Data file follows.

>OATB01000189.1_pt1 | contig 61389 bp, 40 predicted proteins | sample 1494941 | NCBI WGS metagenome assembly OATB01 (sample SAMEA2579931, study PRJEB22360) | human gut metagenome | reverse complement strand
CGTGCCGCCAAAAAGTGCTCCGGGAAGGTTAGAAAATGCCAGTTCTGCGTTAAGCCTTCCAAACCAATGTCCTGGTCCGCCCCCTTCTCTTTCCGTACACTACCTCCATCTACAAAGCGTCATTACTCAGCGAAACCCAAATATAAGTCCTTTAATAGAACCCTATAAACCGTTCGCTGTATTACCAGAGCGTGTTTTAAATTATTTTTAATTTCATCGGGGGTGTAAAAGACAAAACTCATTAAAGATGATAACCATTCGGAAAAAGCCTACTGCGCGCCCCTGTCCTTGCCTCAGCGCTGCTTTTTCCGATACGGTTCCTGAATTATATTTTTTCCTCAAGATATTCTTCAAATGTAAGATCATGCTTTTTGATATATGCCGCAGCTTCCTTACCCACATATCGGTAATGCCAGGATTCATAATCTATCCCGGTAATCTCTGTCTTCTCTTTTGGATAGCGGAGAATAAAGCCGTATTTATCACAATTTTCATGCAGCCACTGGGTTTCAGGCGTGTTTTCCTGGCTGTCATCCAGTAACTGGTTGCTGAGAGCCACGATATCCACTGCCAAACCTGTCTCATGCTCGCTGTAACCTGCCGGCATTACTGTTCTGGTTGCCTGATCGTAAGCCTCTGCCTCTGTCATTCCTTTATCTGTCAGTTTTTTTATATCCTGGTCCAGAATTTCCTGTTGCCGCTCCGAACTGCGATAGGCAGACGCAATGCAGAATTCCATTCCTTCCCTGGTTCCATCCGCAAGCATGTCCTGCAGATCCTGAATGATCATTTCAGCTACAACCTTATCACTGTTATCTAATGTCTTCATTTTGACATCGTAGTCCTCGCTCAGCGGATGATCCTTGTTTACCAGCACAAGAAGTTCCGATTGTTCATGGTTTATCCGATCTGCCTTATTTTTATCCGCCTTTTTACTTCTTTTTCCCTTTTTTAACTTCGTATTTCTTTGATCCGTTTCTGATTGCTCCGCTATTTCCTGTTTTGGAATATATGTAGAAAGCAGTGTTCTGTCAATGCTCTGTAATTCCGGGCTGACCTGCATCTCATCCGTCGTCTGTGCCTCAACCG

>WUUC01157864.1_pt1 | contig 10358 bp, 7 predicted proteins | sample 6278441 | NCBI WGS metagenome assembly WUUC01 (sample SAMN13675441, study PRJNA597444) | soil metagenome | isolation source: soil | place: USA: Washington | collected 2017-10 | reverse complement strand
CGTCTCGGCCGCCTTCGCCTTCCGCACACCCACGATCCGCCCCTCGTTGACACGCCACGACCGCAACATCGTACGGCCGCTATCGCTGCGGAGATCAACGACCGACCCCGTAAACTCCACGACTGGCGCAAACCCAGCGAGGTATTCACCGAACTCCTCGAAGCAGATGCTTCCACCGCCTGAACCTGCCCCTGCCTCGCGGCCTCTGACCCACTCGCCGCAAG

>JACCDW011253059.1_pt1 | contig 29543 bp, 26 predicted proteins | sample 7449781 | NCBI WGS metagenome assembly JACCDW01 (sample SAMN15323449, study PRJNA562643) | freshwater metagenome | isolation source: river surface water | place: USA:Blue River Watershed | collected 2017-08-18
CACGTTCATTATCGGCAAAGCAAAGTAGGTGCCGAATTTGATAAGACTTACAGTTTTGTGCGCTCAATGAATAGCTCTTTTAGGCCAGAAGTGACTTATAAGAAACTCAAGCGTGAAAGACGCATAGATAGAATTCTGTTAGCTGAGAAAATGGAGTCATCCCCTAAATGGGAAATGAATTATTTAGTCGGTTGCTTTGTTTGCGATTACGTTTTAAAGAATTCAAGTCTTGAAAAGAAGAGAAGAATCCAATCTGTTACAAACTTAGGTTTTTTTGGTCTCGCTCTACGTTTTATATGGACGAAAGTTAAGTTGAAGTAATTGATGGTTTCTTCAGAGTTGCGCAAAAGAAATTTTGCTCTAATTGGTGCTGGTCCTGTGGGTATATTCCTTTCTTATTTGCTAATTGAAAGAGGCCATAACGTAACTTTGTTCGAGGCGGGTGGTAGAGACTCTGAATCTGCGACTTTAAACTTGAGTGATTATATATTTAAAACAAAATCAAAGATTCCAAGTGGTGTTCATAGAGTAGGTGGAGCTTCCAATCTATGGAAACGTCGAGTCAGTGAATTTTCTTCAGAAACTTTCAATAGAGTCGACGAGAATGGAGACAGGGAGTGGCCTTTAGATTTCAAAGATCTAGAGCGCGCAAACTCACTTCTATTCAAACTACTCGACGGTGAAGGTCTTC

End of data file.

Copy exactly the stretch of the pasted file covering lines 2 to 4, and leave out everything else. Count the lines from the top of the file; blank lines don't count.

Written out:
CGTGCCGCCAAAAAGTGCTCCGGGAAGGTTAGAAAATGCCAGTTCTGCGTTAAGCCTTCCAAACCAATGTCCTGGTCCGCCCCCTTCTCTTTCCGTACACTACCTCCATCTACAAAGCGTCATTACTCAGCGAAACCCAAATATAAGTCCTTTAATAGAACCCTATAAACCGTTCGCTGTATTACCAGAGCGTGTTTTAAATTATTTTTAATTTCATCGGGGGTGTAAAAGACAAAACTCATTAAAGATGATAACCATTCGGAAAAAGCCTACTGCGCGCCCCTGTCCTTGCCTCAGCGCTGCTTTTTCCGATACGGTTCCTGAATTATATTTTTTCCTCAAGATATTCTTCAAATGTAAGATCATGCTTTTTGATATATGCCGCAGCTTCCTTACCCACATATCGGTAATGCCAGGATTCATAATCTATCCCGGTAATCTCTGTCTTCTCTTTTGGATAGCGGAGAATAAAGCCGTATTTATCACAATTTTCATGCAGCCACTGGGTTTCAGGCGTGTTTTCCTGGCTGTCATCCAGTAACTGGTTGCTGAGAGCCACGATATCCACTGCCAAACCTGTCTCATGCTCGCTGTAACCTGCCGGCATTACTGTTCTGGTTGCCTGATCGTAAGCCTCTGCCTCTGTCATTCCTTTATCTGTCAGTTTTTTTATATCCTGGTCCAGAATTTCCTGTTGCCGCTCCGAACTGCGATAGGCAGACGCAATGCAGAATTCCATTCCTTCCCTGGTTCCATCCGCAAGCATGTCCTGCAGATCCTGAATGATCATTTCAGCTACAACCTTATCACTGTTATCTAATGTCTTCATTTTGACATCGTAGTCCTCGCTCAGCGGATGATCCTTGTTTACCAGCACAAGAAGTTCCGATTGTTCATGGTTTATCCGATCTGCCTTATTTTTATCCGCCTTTTTACTTCTTTTTCCCTTTTTTAACTTCGTATTTCTTTGATCCGTTTCTGATTGCTCCGCTATTTCCTGTTTTGGAATATATGTAGAAAGCAGTGTTCTGTCAATGCTCTGTAATTCCGGGCTGACCTGCATCTCATCCGTCGTCTGTGCCTCAACCG

>WUUC01157864.1_pt1 | contig 10358 bp, 7 predicted proteins | sample 6278441 | NCBI WGS metagenome assembly WUUC01 (sample SAMN13675441, study PRJNA597444) | soil metagenome | isolation source: soil | place: USA: Washington | collected 2017-10 | reverse complement strand
CGTCTCGGCCGCCTTCGCCTTCCGCACACCCACGATCCGCCCCTCGTTGACACGCCACGACCGCAACATCGTACGGCCGCTATCGCTGCGGAGATCAACGACCGACCCCGTAAACTCCACGACTGGCGCAAACCCAGCGAGGTATTCACCGAACTCCTCGAAGCAGATGCTTCCACCGCCTGAACCTGCCCCTGCCTCGCGGCCTCTGACCCACTCGCCGCAAG